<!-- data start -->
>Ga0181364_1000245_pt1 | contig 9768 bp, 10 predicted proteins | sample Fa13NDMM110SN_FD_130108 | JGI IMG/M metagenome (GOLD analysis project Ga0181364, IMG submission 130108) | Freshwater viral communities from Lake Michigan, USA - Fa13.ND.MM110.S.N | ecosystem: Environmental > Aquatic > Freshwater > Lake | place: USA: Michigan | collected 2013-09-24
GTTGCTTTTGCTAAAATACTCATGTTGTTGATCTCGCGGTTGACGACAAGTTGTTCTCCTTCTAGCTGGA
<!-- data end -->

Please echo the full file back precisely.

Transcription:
>Ga0181364_1000245_pt1 | contig 9768 bp, 10 predicted proteins | sample Fa13NDMM110SN_FD_130108 | JGI IMG/M metagenome (GOLD analysis project Ga0181364, IMG submission 130108) | Freshwater viral communities from Lake Michigan, USA - Fa13.ND.MM110.S.N | ecosystem: Environmental > Aquatic > Freshwater > Lake | place: USA: Michigan | collected 2013-09-24
GTTGCTTTTGCTAAAATACTCATGTTGTTGATCTCGCGGTTGACGACAAGTTGTTCTCCTTCTAGCTGGA